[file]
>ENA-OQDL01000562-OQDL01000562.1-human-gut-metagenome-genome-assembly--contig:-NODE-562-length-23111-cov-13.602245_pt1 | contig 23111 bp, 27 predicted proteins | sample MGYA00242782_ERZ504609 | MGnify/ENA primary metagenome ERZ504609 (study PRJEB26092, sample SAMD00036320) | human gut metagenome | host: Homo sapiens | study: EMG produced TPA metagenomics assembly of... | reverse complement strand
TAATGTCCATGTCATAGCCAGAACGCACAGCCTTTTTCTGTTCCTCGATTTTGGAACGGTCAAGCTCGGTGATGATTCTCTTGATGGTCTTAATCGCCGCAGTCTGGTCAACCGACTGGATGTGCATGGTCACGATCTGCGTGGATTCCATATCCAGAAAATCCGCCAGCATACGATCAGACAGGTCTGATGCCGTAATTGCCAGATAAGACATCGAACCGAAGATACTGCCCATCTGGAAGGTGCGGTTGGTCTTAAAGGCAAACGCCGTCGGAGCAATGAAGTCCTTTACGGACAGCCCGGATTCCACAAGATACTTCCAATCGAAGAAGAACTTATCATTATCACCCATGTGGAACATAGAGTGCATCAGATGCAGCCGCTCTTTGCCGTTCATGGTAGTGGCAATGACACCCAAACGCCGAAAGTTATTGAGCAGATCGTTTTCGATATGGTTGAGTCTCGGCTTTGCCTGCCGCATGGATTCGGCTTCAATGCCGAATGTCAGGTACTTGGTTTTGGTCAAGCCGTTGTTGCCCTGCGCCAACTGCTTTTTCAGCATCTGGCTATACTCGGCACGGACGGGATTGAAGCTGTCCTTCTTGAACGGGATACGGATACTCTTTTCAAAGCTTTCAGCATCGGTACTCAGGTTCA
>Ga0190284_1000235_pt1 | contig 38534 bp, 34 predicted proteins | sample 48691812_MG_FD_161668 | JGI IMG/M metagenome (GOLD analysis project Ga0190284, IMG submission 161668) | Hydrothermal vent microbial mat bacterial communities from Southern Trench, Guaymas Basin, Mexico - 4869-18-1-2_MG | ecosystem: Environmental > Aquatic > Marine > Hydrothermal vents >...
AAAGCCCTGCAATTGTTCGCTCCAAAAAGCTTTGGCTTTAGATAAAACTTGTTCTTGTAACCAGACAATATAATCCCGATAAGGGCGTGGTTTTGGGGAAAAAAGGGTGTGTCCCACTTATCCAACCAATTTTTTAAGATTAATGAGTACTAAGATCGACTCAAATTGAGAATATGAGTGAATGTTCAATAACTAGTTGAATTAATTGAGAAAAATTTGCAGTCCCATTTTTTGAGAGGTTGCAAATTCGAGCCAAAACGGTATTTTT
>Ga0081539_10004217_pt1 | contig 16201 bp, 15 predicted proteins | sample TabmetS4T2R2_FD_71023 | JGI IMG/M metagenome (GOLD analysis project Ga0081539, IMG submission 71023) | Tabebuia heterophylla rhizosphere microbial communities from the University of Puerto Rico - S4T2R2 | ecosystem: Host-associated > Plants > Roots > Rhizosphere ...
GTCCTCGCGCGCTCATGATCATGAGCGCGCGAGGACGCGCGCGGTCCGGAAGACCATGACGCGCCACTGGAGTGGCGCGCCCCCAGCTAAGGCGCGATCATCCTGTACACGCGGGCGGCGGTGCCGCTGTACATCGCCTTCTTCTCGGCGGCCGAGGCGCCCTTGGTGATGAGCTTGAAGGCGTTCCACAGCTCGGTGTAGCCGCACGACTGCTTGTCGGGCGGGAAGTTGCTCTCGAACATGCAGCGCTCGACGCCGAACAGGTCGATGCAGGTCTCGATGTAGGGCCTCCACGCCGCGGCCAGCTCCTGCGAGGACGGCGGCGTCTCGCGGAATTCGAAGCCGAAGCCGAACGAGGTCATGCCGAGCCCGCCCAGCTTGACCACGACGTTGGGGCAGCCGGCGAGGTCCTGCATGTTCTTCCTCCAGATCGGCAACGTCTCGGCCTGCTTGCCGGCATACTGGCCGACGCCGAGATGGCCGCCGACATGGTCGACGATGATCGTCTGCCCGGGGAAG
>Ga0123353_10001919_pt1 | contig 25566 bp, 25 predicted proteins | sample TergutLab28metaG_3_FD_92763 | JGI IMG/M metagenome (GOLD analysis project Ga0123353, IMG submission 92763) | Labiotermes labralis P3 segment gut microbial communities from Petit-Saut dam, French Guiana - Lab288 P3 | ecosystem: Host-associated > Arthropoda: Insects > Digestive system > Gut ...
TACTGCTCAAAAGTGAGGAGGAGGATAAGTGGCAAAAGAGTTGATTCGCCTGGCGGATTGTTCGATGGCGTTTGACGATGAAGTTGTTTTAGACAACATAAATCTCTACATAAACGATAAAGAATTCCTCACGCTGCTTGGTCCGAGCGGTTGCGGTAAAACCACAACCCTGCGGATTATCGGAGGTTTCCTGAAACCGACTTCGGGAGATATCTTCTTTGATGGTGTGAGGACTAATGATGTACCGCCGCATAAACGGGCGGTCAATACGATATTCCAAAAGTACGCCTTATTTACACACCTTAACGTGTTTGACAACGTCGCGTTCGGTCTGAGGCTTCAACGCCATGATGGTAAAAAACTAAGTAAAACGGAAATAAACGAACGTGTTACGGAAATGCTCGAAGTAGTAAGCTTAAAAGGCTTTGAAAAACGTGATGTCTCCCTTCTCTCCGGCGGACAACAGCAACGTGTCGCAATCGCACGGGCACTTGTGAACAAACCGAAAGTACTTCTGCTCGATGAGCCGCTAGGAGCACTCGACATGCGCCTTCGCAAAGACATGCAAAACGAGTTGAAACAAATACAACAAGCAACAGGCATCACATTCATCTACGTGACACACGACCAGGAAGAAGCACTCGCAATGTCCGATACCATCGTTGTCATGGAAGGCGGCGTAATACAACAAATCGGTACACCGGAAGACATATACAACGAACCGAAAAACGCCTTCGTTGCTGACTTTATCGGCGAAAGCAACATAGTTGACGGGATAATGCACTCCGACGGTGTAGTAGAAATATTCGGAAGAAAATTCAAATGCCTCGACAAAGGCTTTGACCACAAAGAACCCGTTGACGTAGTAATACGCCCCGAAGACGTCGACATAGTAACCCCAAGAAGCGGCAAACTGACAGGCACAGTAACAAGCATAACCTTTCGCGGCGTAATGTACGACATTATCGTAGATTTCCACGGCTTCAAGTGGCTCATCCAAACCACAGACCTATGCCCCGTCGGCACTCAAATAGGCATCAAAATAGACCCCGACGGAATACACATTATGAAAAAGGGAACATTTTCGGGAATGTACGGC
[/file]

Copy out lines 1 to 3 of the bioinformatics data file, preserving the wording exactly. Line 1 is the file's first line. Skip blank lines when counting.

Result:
>ENA-OQDL01000562-OQDL01000562.1-human-gut-metagenome-genome-assembly--contig:-NODE-562-length-23111-cov-13.602245_pt1 | contig 23111 bp, 27 predicted proteins | sample MGYA00242782_ERZ504609 | MGnify/ENA primary metagenome ERZ504609 (study PRJEB26092, sample SAMD00036320) | human gut metagenome | host: Homo sapiens | study: EMG produced TPA metagenomics assembly of... | reverse complement strand
TAATGTCCATGTCATAGCCAGAACGCACAGCCTTTTTCTGTTCCTCGATTTTGGAACGGTCAAGCTCGGTGATGATTCTCTTGATGGTCTTAATCGCCGCAGTCTGGTCAACCGACTGGATGTGCATGGTCACGATCTGCGTGGATTCCATATCCAGAAAATCCGCCAGCATACGATCAGACAGGTCTGATGCCGTAATTGCCAGATAAGACATCGAACCGAAGATACTGCCCATCTGGAAGGTGCGGTTGGTCTTAAAGGCAAACGCCGTCGGAGCAATGAAGTCCTTTACGGACAGCCCGGATTCCACAAGATACTTCCAATCGAAGAAGAACTTATCATTATCACCCATGTGGAACATAGAGTGCATCAGATGCAGCCGCTCTTTGCCGTTCATGGTAGTGGCAATGACACCCAAACGCCGAAAGTTATTGAGCAGATCGTTTTCGATATGGTTGAGTCTCGGCTTTGCCTGCCGCATGGATTCGGCTTCAATGCCGAATGTCAGGTACTTGGTTTTGGTCAAGCCGTTGTTGCCCTGCGCCAACTGCTTTTTCAGCATCTGGCTATACTCGGCACGGACGGGATTGAAGCTGTCCTTCTTGAACGGGATACGGATACTCTTTTCAAAGCTTTCAGCATCGGTACTCAGGTTCA
>Ga0190284_1000235_pt1 | contig 38534 bp, 34 predicted proteins | sample 48691812_MG_FD_161668 | JGI IMG/M metagenome (GOLD analysis project Ga0190284, IMG submission 161668) | Hydrothermal vent microbial mat bacterial communities from Southern Trench, Guaymas Basin, Mexico - 4869-18-1-2_MG | ecosystem: Environmental > Aquatic > Marine > Hydrothermal vents >...